Excellent recreational facilities compliment the resort's 18-hole championship golf course and 64-acre nature reserve where you get the rare opportunity to watch some orangutans in their naturally-controlled habitat. The Shangri-La's Rasa Ria Resort is definitely a place for an idyllic retreat to peace and tranquility.

Click Here for more information

Copyright © 2005
written for our sister site Borneo Tropical Vacation

Saturday, October 22, 2005

A British effort for orang utans at Sepilok

By Julia Chan

Spending a week at the Sepilok Orang Utan Research Centre in Sandakan five years ago had left such a profound effect on Englishwoman Sue Sheward that she established the Sepilok Orang Utan Appeal UK on her return.

But it was not easy for Sheward, an accountant, to set up the body.

It took a year of negotiations with the Sabah Wildlife Department, 50 phone calls overseas and 25 faxes before it became a reality.

Based in the south of England, Appeal UK is dedicated to the rehabilitation and preservation of orang utans and their habitat in Sabah. It is the only body authorised to seek charity for the Sepilok centre.

The appeal has raised funds through donations, raffles, jumble sales, car- washes and sponsors. Two people, in fact, raised STG2,000 (RM13,400) after shaving their heads.

The appeal has also found more than 5,000 "adoptive parents" or sponsors for several orang utans. For a minimum of STG25, they can adopt a young orang utan. They are given regular updates and photographs of the adopted primates.

With the money raised, Apeal UK has funded, among other things, the construction of a new quarantine ward, a nurse, a Land Rover and a new enclosure. It has also hosted tours and exchanges for key players.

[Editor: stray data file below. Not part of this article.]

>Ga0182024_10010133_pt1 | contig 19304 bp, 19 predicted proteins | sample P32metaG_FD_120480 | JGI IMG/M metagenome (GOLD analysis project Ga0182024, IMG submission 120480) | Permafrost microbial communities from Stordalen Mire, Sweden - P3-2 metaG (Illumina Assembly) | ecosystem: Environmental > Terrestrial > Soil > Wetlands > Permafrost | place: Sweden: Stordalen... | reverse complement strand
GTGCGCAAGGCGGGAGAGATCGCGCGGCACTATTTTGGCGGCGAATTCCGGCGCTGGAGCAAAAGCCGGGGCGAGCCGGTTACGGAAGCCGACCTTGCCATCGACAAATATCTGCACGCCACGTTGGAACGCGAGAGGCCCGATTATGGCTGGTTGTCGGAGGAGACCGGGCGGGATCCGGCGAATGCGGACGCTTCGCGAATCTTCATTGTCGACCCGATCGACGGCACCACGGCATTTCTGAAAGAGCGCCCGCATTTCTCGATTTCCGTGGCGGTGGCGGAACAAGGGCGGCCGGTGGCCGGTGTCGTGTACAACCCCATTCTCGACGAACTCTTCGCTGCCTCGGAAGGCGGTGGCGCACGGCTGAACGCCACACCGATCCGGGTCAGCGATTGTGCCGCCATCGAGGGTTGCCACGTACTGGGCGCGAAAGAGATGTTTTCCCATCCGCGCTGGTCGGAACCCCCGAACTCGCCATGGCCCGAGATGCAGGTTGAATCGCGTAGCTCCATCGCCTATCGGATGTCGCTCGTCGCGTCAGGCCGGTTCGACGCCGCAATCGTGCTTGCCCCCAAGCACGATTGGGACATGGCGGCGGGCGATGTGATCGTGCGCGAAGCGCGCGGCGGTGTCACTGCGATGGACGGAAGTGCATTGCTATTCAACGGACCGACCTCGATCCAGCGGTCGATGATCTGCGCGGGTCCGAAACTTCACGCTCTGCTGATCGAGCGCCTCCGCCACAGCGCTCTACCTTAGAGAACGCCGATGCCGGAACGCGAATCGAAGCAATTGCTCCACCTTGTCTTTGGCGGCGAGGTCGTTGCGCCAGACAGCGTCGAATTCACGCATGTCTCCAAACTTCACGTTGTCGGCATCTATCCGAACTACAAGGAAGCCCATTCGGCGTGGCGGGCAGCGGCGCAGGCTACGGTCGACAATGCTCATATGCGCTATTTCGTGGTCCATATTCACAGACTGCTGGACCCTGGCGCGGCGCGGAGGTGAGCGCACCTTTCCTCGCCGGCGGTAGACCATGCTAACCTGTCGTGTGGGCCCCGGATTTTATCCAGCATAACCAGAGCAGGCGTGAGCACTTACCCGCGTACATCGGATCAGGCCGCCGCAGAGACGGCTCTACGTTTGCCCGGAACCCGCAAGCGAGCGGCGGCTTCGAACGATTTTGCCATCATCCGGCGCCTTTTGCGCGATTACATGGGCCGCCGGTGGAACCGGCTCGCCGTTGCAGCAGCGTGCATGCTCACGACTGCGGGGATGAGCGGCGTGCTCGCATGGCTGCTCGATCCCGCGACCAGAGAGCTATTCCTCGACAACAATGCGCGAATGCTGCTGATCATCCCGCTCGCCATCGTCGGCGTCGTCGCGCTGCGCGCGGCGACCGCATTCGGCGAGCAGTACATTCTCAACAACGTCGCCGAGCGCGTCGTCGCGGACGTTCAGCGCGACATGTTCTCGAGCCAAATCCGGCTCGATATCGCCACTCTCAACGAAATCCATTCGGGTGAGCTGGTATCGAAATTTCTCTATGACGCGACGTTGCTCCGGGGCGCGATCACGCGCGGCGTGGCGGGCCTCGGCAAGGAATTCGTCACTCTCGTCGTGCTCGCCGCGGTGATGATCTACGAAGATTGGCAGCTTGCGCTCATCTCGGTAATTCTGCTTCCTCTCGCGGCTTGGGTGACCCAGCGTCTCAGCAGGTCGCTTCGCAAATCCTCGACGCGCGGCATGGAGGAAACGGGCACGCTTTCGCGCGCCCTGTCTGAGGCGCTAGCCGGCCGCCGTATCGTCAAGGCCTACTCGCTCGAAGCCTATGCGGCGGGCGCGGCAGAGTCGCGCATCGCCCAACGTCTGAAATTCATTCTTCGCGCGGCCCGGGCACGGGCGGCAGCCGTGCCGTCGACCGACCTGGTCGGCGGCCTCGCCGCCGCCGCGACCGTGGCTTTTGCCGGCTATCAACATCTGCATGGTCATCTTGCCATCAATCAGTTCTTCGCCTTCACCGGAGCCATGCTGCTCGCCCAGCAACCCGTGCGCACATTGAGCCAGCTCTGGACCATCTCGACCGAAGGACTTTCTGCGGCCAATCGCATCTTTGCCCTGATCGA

The latest project is post-release monitoring research to find out how rehabilitated orang utans cope in the wild after their release from the centre.

The pilot research will see primatologist Sheena Hynd following a particular orang utan daily to monitor its activities, including the distance it covers, nesting and feeding patterns.

Sheward said: "It was not hard to fall in love with the primates. They are such intelligent, warm and loving creatures who just tug at your heartstrings.

"It is truly an exciting project and very rewarding in terms of new data."

The Sepilok Orang Utan Rehabilitation Centre aims to educate people on conservation, carry out research and assist other endangered species, such as the rhinoceros.

Some 60 to 80 orang utans roam freely in the 43 sq km protected land at the Kabili Sepilok forest reserve.

About 25 young orphaned orang utans are taught the basics of eating, climbing and living in the wild.

Often, other wildlife such as sun bears, Sumatran rhinos, gibbons and even the occasional elephant get treated at the centre.

Courtesy of New Straits Times

Thursday, October 20, 2005

Tales of Kinabatangan River

A photograph of the Kinabatangan river taken by Osa Johnson in 1935.